For the recipe… http://www.antonio-carluccio.com/Pane_Casereccio

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the art of birds…

“Birds don’t only use their beaks to build: they press their breasts against the inner wall to make it round, imprinting their shape on their home, an interior formed by the steady rhythm of their beating hearts.”

Janine Burke
from Nest: The Art of Birds

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Late afternoon walks…

a beautiful end to a Sunday, walking along Obi Obi Creek, Maleny…

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In the Land of Submarines…

by Tim Sharp

 

http://www.laserbeakman.com/

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The Dome…

The Dome 1977 Jeffrey SmartJeffrey Smart, 1921 – 2013.

 

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freshly, baked bread…

“…whenever the loaf is put on the table, few foods will produce such joy and delight in others as when freshly baked bread appears, the aroma of fresh memories rising with every slice, and all things – poetry and miracles, friends and family, food and love – for a short time are as they ought be: one.”

Richard Flanagan, from The Food of Love.

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Hotel open for bees…

Bee hotels… and also ladybirds, lacewings and other garden friends.

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eggs in purgatory…

At home when I was growing up, we sometimes ate eggs baked in leftover pasta sauce which we called, ‘eggs in tomato’, not quite as evocative as ‘eggs in purgatory’ that I later discovered this dish is also called.

I’ve been told it’s origins are in Napoli {although the Abruzzo claims it too} and it is said that the eggs are like the souls in purgatory who are caught between the tomatoes {purgatory} and trying to escape to heaven.

 

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Litografia di Maurits Cornelis Escher…

Goriano Sicoli, Abruzzi, 1929, by M.C. Escher (1898-1972), a Dutch graphic artist known for his woodcuts, lithographs, and mezzotints.

After finishing school, he traveled extensively in Italy, where he met his wife Jetta Umiker. They lived in Rome from 1924 until 1935, during which time Escher travelled throughout Italy, drawing and sketching for the various prints he would make when he returned home.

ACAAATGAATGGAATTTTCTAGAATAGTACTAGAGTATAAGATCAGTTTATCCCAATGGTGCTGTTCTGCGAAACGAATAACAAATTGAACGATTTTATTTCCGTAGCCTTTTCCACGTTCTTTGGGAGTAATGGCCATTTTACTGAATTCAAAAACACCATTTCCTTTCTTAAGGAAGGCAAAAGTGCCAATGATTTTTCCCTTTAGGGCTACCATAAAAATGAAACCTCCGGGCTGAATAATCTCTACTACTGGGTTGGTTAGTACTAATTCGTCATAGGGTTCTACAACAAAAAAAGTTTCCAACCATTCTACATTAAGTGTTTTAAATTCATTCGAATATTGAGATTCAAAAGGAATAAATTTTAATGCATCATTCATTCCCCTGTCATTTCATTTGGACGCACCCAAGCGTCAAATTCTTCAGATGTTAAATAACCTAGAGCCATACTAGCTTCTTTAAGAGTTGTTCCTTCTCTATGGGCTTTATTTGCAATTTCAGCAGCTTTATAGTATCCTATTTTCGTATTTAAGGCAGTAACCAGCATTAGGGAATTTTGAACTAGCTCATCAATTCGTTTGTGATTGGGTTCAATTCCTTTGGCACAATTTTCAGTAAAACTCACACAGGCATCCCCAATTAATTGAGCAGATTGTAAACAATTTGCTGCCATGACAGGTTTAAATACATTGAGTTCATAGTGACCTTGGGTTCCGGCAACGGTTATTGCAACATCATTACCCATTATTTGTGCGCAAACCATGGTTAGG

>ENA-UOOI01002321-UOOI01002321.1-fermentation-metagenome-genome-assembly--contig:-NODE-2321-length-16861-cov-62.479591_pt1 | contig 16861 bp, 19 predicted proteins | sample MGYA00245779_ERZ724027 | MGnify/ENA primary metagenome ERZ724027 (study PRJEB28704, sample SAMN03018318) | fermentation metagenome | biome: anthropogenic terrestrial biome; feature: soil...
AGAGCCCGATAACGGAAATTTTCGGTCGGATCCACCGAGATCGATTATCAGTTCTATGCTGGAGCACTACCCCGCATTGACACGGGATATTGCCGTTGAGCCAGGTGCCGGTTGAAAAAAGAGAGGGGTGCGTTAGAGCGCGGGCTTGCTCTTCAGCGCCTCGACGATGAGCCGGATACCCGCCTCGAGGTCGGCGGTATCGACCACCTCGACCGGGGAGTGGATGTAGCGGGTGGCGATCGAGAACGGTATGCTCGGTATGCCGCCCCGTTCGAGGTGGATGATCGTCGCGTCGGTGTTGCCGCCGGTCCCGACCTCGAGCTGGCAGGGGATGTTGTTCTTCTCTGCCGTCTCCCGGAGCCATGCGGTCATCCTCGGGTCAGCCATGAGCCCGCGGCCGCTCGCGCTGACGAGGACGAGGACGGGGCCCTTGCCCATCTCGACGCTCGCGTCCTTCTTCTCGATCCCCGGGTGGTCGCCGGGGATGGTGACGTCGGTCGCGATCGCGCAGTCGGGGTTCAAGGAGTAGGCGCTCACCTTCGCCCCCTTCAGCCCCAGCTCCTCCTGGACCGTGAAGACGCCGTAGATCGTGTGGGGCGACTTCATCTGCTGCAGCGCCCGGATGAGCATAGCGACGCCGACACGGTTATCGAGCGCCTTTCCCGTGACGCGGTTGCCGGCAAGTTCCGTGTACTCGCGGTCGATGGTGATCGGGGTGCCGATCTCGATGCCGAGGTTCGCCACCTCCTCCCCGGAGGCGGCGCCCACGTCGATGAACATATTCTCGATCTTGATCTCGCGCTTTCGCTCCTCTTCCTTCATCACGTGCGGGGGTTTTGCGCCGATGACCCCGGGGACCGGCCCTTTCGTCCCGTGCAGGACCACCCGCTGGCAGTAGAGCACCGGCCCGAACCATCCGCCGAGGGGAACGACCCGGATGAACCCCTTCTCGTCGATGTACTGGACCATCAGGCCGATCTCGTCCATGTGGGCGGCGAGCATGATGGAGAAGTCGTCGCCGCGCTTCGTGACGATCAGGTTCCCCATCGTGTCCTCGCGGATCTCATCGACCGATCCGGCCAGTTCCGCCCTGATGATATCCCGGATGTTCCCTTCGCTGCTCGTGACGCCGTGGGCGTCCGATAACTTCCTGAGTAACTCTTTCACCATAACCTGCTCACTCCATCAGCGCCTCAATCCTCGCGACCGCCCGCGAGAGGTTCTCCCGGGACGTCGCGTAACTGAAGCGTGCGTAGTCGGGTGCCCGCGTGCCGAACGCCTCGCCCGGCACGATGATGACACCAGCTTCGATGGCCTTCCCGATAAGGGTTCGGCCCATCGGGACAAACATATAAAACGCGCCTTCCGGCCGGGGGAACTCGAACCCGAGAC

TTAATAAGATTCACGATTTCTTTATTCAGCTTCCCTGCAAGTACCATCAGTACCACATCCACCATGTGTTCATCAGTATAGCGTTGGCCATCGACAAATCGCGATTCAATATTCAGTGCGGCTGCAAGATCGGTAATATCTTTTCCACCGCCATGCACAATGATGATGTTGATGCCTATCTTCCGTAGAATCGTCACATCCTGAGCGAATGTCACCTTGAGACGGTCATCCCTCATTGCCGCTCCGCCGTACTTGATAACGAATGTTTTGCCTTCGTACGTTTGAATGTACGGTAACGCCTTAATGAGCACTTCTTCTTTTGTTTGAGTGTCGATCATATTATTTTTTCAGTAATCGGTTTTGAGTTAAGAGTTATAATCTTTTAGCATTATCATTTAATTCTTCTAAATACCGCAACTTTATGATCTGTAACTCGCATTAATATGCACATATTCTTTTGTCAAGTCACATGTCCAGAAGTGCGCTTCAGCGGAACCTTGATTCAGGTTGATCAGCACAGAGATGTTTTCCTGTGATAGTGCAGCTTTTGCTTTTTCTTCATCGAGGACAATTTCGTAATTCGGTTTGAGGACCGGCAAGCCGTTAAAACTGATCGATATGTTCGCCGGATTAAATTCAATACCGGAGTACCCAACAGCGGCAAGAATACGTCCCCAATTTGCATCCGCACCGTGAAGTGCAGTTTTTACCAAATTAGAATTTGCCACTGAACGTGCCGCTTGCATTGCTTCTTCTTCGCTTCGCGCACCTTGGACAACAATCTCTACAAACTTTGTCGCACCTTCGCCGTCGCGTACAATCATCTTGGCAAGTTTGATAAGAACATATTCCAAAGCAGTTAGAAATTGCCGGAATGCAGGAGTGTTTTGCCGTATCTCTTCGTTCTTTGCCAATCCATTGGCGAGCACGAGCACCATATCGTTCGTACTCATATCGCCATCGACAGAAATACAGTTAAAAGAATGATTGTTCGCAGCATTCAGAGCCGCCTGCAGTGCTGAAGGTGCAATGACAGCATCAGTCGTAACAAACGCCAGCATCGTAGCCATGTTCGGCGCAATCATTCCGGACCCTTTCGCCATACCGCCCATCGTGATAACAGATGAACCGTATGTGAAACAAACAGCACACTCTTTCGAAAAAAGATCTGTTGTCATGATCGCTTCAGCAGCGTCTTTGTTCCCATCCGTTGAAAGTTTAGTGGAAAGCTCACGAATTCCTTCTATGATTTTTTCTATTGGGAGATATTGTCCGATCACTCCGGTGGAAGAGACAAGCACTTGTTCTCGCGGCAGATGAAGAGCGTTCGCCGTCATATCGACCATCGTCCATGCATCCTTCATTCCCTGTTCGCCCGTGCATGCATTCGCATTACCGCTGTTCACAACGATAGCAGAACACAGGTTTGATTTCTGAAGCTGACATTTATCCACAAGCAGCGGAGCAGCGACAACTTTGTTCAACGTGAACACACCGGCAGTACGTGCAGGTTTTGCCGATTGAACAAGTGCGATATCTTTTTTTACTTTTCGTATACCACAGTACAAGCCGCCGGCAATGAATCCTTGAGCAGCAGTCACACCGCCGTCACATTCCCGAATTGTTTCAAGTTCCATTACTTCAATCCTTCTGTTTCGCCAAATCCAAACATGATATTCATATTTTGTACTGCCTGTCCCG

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a beautiful place to sit and read, or lie and daydream…

Painted by Estella Canziani (1887-1964) who wrote {as well as drew and painted the illustrations for} one of my favourite books on the Abruzzo about her 1913 travels – Through the Apennines & Lands of Abruzzi.

She painted this picture {oil on paper} from inside her house in London at 3 Palace Green in 1922. The white bird in the painting one of the many birds she rescued and cared for.

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Maremma sheepdogs and penguins…

Abruzzo postcard picturing Maremma SheepdogThe Maremma Sheepdog is indigenous to central Italy, particularly Abruzzo and the Maremma area in Tuscany and Lazio, and has been used for centuries by Italian shepherds to guard sheep from wolves.

Recently I discovered a project in Australia where Maremma Sheepdogs are protecting a penguin colony almost decimated by foxes, and under their protection the penguins are increasing in numbers. {The dogs also guard free-range chickens.} A little mezza italiana/ australiana perhaps.

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little free libraries…

Love this concept of the ‘Little Free Library’ – “take a book, leave a book” structures built with recycled materials and popping up beside footpaths, coffee shops, houses and parks around the world….

http://www.littlefreelibrary.org/

little free libraries

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an edible bouquet…

il bouquet perfetto for Valentine’s Day
that by evening may become
dinner for two.

Recipe for carciofi alla romana…

Take four fresh artichokes.
Peel the tough outer leaves and remove the choke,
then trim the stem to about six centimetres.

Immerse in hot olive oil until golden brown and crisp.
{The artichoke will open like a flower.}
Serve piping hot, seasoned with salt and pepper.

On the side of the plate add a dollop of mascarpone
mixed with some lemon zest and
a couple of lemon wedges to squeeze over the carciofi.

Buon San Valentino!

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un amour des livres… a love of books

Miniature book art by French artist: Marc Giai-Miniet

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The beauty of walking in Italy…

…a fleeting glimpse down a narrow, side alley often reveals the unexpected and the beautiful. 

{Taken in Orvieto, Umbria.}

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Italian Christmas treats…